Zarina Hashmi Legacy: A Cultural and Identity-Based Journey

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ZARINA HASHMI LIFE 

zarina hashmi: We are honouring the life of Zarina Hashmi (1937-2020), a significant personality in Indian culture, who passed away on April 25. Zarina was an exceptional artist with an extraordinary life story. During her early years, she was a highly adventurous soul, traveling extensively across all four corners of the world. In 1947, her family's home was destroyed due to the partition of India, imposed by the British to divide the country into two independent states, India and Pakistan, and various family members were displaced on both sides of the partition. Later, Zarina left the Indian subcontinent with her diplomat husband to travel internationally, living in different cities for several years. It was when she was in her forties that she finally settled temporarily in New York, where she collected temporary roots, although she never lost the sense of being uprooted.

Working primarily on handmade paper using intaglio, woodblock, lithography, and silkscreen, Zarina created exquisite graphic images with simplicity and clarity. Her works often complemented by Urdu calligraphy explored the themes of home, place, boundaries, and memories. They not only emphasized the essential nature of line in both the languages of words and images—capturing the essence of place, memory, and boundary lines in her work—but also highlighted the invocation of her mother tongue, showcasing a lifelong 'translation' of experiences. A fusion of artistic and linguistic expression.

"I decided at some point to make my life the subject of my work, but I never knew what people would make of it. Some people who have come to the United States have never turned back, but I am not one of them. They are the fortunate ones!"

 CAREER

While her artistic practice was informed by her lived experiences, Zarina's work transcended immediate personal narratives. In her seminal suite of 36 woodcuts titled "Home Is a Foreign Place" (1999), Zarina worked as a cartographer of memory. Each print captured fragments of memory, such as an idealized ceiling fan in a vast room, depicted with simple lines. It represented a form that is both universal and the essence of individual experience. It also served as a testament to cultural heritage and the reminder of the socio-political particularities of identity. Reflecting on the response to one of her exhibitions, she said, "Many people came to my show and cried. I always ask them why, and they often say, 'This is our story too.' Many were those who were displaced from their own country: survivors of genocide, or those who wished to return home. I feel that if you tell your story and someone can cry on your shoulder, then I think that's sharing."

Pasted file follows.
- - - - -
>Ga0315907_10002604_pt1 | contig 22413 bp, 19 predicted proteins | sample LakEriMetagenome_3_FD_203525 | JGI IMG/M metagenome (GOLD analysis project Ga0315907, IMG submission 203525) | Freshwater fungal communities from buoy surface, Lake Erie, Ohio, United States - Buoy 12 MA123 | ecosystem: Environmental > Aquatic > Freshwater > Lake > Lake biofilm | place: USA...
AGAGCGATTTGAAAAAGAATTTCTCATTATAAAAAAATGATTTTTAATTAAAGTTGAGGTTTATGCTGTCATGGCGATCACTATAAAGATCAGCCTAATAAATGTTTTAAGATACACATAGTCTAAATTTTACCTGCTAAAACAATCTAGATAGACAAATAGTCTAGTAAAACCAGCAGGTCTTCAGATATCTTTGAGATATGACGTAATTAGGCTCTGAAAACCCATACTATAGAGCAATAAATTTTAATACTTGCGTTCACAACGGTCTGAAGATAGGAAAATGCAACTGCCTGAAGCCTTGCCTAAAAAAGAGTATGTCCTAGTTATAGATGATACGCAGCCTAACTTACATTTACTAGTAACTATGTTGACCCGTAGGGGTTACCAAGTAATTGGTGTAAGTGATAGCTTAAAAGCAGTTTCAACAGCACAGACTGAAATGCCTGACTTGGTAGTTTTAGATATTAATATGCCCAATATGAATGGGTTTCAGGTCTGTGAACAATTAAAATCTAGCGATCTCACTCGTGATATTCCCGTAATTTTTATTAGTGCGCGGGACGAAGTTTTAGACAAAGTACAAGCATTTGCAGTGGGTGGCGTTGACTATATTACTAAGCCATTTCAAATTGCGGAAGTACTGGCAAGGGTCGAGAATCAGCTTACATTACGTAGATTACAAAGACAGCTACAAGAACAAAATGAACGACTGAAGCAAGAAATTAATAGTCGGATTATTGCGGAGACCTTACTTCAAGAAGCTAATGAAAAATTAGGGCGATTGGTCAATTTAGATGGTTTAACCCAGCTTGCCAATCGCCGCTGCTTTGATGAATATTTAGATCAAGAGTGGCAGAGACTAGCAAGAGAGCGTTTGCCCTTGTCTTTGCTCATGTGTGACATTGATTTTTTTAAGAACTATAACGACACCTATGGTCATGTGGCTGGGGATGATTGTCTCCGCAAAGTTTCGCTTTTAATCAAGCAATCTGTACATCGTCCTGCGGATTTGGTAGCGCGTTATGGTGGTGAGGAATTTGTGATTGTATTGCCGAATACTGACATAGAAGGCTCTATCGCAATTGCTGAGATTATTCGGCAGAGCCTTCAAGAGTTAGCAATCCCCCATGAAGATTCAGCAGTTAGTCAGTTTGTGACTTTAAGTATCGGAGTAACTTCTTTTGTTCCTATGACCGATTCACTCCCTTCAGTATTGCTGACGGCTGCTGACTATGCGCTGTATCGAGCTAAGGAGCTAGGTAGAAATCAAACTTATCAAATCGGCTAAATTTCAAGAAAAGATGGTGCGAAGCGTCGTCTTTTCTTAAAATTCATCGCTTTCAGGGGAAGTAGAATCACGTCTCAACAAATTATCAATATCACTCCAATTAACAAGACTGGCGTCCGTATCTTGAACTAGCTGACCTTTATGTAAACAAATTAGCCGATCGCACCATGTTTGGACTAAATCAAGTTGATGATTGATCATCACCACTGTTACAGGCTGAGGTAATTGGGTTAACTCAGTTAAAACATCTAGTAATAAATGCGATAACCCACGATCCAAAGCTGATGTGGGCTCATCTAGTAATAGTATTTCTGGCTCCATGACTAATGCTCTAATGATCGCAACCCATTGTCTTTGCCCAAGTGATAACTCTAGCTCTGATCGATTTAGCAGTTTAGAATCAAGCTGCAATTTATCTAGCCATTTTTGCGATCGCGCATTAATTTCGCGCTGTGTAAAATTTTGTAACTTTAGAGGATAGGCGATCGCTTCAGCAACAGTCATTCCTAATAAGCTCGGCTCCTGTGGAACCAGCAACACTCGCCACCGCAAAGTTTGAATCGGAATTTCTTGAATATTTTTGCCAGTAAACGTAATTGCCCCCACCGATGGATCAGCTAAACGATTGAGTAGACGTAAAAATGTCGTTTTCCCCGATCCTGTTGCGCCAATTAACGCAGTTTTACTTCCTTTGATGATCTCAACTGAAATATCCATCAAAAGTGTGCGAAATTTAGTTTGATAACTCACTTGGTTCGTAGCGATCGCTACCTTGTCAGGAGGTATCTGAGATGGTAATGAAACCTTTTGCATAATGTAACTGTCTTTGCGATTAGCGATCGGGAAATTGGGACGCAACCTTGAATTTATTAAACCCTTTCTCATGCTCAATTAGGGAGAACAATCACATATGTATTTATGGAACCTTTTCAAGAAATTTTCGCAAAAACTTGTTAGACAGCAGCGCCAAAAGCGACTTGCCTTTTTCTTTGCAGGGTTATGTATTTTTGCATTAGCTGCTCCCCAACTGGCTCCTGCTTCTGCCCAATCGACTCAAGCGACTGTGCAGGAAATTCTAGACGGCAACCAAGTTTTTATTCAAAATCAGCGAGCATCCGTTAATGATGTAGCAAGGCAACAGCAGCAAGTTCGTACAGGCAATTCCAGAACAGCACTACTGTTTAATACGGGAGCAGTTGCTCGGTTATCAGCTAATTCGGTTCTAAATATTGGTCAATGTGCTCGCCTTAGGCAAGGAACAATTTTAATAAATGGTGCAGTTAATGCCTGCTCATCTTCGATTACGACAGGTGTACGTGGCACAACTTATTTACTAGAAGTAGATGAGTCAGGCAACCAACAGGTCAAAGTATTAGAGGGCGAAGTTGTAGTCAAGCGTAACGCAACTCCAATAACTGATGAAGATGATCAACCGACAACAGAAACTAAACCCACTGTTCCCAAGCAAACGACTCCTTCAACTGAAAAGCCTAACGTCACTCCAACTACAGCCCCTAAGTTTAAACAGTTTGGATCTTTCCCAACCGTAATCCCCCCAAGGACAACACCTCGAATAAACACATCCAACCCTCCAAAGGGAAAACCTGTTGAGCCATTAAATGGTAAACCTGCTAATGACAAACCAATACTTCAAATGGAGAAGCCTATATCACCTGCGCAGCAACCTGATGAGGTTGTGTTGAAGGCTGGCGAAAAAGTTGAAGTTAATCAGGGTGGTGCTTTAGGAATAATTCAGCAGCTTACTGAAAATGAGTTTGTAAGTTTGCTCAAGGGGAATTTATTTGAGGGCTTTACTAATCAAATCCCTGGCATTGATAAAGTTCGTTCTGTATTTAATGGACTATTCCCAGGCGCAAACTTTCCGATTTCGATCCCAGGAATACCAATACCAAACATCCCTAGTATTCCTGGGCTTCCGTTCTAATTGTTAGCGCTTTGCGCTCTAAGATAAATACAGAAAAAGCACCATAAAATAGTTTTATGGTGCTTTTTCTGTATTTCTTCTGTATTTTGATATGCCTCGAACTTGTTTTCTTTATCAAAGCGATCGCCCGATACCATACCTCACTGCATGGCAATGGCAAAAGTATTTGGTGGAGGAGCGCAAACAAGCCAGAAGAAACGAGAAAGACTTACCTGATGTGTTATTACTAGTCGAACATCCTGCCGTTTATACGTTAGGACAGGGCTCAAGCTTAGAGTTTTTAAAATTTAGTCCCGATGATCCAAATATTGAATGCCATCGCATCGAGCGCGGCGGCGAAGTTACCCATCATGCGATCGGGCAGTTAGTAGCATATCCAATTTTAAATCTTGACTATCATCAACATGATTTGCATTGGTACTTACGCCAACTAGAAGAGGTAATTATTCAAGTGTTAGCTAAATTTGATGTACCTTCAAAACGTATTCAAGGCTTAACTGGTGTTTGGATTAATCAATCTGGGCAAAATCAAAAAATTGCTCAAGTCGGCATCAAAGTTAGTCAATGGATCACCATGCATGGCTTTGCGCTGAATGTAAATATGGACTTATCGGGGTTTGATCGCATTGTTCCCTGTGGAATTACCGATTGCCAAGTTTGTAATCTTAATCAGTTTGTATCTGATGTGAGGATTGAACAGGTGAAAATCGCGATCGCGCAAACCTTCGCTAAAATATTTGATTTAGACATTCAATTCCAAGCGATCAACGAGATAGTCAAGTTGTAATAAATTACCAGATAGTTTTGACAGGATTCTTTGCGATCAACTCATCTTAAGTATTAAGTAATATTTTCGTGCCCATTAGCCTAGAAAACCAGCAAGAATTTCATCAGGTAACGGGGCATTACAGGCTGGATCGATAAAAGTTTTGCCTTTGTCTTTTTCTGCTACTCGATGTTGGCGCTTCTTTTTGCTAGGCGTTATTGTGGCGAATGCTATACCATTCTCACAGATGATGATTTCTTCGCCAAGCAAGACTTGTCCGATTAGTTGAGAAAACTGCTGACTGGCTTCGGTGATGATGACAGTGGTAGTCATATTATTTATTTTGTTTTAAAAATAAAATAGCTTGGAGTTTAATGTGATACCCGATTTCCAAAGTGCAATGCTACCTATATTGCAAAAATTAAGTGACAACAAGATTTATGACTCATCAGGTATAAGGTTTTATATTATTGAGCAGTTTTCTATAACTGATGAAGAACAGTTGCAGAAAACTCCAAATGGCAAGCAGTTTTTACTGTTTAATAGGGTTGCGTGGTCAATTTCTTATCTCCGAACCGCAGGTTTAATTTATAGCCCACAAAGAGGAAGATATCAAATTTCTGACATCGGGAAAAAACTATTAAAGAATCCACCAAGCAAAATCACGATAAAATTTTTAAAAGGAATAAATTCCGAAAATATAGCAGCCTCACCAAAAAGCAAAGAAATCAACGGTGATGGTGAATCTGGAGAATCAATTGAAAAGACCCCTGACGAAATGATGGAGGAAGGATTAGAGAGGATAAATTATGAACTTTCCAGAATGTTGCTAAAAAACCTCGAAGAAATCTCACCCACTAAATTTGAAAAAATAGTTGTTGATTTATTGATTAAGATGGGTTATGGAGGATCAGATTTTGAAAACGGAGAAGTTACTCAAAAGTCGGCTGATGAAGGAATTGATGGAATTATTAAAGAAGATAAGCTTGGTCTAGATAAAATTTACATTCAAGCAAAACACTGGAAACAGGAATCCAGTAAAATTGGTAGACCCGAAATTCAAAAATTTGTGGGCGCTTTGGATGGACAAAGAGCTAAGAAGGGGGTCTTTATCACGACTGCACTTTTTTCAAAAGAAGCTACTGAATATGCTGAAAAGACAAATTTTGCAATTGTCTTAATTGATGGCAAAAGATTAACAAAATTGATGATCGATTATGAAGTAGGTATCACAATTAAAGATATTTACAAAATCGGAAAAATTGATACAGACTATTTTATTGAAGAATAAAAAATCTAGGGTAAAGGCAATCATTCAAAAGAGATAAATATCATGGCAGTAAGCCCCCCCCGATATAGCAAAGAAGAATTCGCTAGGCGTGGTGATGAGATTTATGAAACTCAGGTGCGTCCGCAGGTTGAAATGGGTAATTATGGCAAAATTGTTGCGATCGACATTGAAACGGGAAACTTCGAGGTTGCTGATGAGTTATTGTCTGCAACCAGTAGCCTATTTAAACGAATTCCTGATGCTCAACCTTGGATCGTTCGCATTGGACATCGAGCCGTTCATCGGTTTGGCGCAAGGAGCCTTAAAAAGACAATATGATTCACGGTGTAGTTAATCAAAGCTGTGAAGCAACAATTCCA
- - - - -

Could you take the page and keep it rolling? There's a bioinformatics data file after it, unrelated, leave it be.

ART


Zarina discovered a different passion in Paris after receiving a degree in mathematics, where she studied intaglio under renowned English printmaker Stanley William Hayter from 1963 to 1967. , followed by woodblock printing at the Toshi Yoshida Studio in Tokyo on a Japan Foundation fellowship (
1974). When asked about her historical influences, she mentioned two names: Albrecht Dürer, whom she discovered while living in Germany, "I went to Nuremberg for the 500th anniversary of his birth [in 1971] and bought some prints, including Knight, Death, and the Devil," and Rembrandt, whose works she studied at the Morgan Library.

Zarina was an extraordinary human being. While she devoted herself to her art, she lived a modest life in a small apartment in Manhattan, often frugal to the point of asceticism. When a light bulb went out, she would casually leave it unchanged, relying on the soft glow of a candle at times.

Awards and fellowships

With a cup of first flush Darjeeling tea and a plentiful supply of English biscuits, Zarina was intellectually generous and well-read. Conversations with her would span from an in-depth knowledge of current American politics to poetry and memories of meeting Agnes Martin. Her profound insight into the depths of the human experience worldwide was accompanied by a sharp wit, keen sarcasm, and a sense of humor that could turn any tea time into a party. Above all, her understanding of "home" embedded in her spiritual life was a testament to her deep-rooted belief, which not only enabled her to negotiate her own transience but also worked as a sharp, brilliant witness for us all. 

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